Manufacturers are probably going to err on the side of caution when recommending to replace gear. It wouldn't hurt to see what they say. In the case of BD I think they say look for visible damage.

As an engineer I agree with all the previous posts that you don't need to worry about micro fractures.

Tony B · · Around Boulder, CO · Joined Jan 2001 · Points: 21,755

In the early 90's, then the BD ATC was out in the first generation (to replace stitch plates & Figure-8's) I dropped one about 200' onto rock. It got dinged up pretty hard when it bounced about 20' up and went spinning into the woods.

Anyway, I recovered it and a lot of folks had a lot of ideas about it's future. So we decided to test it. But not as is, we wanted an extreme case.
I put it on a rock and pounded the shape out of it with another cinder-block sized stone for quite a while.

Then we sent it back to BD for testing.

They gave us a full report with the data. They said it was hard to run the test because the slots had been beaten almost too narrow for the standard set up, but the data for it was pretty close to a normal failure in the end.

That's right, the thing beat down to paralleled failed about as normal.

While this does not prove anything about the viability of any other particular piece in any other particular circumstance, it hardly feeds the 'yer gonna die' narrative.

As for your cam? I'd climb on it so long as the action was smooth. The lobes can get pretty high forces and good dents on them when placed in uneven surfaces and fallen on, and we don't retire them on that alone either.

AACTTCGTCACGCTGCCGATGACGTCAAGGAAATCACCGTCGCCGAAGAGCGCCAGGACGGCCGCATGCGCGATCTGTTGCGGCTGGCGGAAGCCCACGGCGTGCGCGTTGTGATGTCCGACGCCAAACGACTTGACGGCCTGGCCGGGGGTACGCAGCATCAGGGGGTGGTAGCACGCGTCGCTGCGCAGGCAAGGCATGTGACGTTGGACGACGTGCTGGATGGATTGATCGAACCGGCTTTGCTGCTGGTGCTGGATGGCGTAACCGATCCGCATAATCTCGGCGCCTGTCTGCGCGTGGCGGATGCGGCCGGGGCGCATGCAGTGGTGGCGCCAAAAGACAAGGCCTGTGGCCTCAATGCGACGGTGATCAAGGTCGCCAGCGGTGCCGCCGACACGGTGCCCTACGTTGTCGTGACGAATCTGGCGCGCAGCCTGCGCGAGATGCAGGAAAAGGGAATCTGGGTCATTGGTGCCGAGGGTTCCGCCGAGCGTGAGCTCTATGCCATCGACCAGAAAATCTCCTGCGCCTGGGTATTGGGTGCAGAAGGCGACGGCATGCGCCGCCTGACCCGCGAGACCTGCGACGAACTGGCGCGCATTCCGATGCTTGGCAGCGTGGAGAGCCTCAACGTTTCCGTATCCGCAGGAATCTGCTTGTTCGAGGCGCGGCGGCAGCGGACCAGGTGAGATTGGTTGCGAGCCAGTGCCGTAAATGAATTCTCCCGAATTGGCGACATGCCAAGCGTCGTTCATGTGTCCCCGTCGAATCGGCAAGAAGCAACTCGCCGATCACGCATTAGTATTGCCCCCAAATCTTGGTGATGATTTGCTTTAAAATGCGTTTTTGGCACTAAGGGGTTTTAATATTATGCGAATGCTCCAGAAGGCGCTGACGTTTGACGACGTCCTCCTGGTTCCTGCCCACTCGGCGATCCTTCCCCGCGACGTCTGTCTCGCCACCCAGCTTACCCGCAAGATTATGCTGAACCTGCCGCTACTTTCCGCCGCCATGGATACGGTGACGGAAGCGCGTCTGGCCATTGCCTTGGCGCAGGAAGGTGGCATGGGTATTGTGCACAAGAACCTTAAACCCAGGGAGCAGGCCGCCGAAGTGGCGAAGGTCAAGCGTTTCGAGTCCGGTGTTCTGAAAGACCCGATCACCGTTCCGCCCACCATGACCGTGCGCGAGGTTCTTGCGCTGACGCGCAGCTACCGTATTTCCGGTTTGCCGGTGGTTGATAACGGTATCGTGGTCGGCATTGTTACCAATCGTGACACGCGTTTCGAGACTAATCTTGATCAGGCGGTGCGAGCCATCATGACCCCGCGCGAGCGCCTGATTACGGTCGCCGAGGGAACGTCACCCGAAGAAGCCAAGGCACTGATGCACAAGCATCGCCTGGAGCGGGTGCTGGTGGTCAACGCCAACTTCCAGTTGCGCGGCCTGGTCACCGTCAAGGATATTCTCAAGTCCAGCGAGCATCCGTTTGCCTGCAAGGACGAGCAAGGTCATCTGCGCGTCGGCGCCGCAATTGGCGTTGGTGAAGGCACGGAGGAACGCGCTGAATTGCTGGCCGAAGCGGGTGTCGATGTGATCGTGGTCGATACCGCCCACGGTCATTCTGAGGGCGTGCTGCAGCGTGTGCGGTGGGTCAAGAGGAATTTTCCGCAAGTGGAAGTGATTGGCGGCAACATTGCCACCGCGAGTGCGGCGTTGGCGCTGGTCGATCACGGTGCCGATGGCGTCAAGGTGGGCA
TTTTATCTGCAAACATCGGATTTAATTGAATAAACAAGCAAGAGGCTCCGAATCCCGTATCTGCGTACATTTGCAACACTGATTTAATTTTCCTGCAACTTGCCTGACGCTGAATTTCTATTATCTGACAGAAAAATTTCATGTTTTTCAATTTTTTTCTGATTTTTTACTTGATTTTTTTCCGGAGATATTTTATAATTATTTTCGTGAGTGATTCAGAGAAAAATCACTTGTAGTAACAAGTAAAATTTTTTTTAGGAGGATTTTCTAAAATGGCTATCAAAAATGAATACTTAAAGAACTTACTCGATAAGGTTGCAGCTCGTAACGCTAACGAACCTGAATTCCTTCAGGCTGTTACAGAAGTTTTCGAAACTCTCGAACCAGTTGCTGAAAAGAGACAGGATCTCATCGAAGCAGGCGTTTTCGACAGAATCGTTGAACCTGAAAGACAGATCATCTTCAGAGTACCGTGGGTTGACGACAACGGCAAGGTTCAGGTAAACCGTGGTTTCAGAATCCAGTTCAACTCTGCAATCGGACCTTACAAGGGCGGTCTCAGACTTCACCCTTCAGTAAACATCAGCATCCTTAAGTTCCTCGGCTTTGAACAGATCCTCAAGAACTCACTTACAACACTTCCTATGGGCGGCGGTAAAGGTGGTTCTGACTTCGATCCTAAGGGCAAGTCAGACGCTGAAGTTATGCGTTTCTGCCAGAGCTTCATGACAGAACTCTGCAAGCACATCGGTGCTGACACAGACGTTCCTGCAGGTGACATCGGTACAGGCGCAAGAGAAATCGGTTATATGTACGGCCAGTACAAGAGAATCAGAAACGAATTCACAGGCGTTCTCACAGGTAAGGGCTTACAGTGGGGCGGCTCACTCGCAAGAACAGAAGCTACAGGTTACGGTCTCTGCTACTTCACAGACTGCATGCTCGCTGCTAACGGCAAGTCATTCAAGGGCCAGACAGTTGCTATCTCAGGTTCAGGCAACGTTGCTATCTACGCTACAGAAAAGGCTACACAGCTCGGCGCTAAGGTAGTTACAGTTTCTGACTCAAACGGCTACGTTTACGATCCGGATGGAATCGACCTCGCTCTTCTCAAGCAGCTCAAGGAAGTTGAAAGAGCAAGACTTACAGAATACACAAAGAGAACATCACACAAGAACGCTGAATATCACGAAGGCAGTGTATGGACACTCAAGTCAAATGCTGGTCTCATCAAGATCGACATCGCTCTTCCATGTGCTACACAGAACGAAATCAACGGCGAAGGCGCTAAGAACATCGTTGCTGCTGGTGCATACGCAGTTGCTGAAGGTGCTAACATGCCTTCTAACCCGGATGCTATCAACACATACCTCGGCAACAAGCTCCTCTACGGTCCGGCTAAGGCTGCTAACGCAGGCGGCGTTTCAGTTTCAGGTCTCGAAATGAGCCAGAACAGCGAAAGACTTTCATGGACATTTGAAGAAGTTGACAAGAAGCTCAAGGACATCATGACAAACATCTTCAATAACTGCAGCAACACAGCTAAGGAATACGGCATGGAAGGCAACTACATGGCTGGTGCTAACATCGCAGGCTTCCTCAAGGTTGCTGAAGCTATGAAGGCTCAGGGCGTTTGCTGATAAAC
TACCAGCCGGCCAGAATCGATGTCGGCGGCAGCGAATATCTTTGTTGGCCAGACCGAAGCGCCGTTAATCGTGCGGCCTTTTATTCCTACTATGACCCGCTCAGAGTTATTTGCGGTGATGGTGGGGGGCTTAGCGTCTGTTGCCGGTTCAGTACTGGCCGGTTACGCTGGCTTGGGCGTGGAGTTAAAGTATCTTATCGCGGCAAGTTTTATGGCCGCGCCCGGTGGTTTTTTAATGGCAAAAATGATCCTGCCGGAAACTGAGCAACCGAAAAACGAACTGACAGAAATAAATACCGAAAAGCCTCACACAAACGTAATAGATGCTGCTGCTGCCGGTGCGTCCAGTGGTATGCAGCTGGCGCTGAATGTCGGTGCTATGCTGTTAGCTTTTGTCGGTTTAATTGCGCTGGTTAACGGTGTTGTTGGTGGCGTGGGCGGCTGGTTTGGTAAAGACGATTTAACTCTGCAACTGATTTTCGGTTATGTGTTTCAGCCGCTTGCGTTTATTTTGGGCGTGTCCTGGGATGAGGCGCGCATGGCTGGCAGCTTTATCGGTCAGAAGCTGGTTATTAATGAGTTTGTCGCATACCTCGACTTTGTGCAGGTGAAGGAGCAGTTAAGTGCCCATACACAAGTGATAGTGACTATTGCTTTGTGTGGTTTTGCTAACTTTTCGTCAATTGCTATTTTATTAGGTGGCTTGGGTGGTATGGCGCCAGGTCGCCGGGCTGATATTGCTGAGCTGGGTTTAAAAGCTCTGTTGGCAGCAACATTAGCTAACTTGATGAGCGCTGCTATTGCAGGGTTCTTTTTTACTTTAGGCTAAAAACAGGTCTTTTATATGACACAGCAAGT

Brendan Blanchard · · Boulder, CO · Joined Oct 2010 · Points: 475
apoet wrote:If the cam (or basically any other protection for that matter) operates correctly and passes visual inspection, there is no reason not to use it. I will change my opinion on this if anyone has evidence which shows dropped gear fails to perform as expected.
This. Though it's important to note that this DOES NOT APPLY to soft goods. Slings, ropes, harnesses etc can all have less-than-visible chemical, UV, or age damage and should be treated with more caution. However, in the case of physical damage, don't worry about slings etc unless they're hanging by threads of course.
Ted Pinson · · Chicago, IL · Joined Jul 2014 · Points: 45

It's fine.

Nick Niebuhr · · Telluride, CO · Joined Aug 2013 · Points: 460

Thanks for the good news! Everything on it works fine and looks fine so I won't be needing to send it to anyone for 'proper disposal'

Nick Drake · · Newcastle, WA · Joined Jan 2015 · Points: 438

I dropped my #1 off the top of a pitch this spring, it's caught a few falls since.

Ross Ayer · · Southington, CT · Joined Apr 2015 · Points: 40

I was serious, but I have researched the issue. I don't think that you should drop gear, but it seems that it is not as huge of a concern as I originally thought. I apologize for my error.

ViperScale · · Unknown Hometown · Joined Dec 2013 · Points: 165

I have had multi pieces of gear dropped 50ft+ by followers cleaning it. I have also fallen on this gear after it was dropped and they are fine.

Cory Furrow · · Blacksburg, VA · Joined Jun 2016 · Points: 0
Lee Green wrote:There is still a persistent myth out there, believed even by some AMGA guides, that dropped aluminum hardware (carabiners, belay devices, etc.) develop "microfractures" that you can't see and yer gunna die. That was debunked in 2007 in testing at the University of Colorado and has been proven false several times since.
Do you have a link to this study and/or more information? I'd love to read it.
Guideline #1: Don't be a jerk.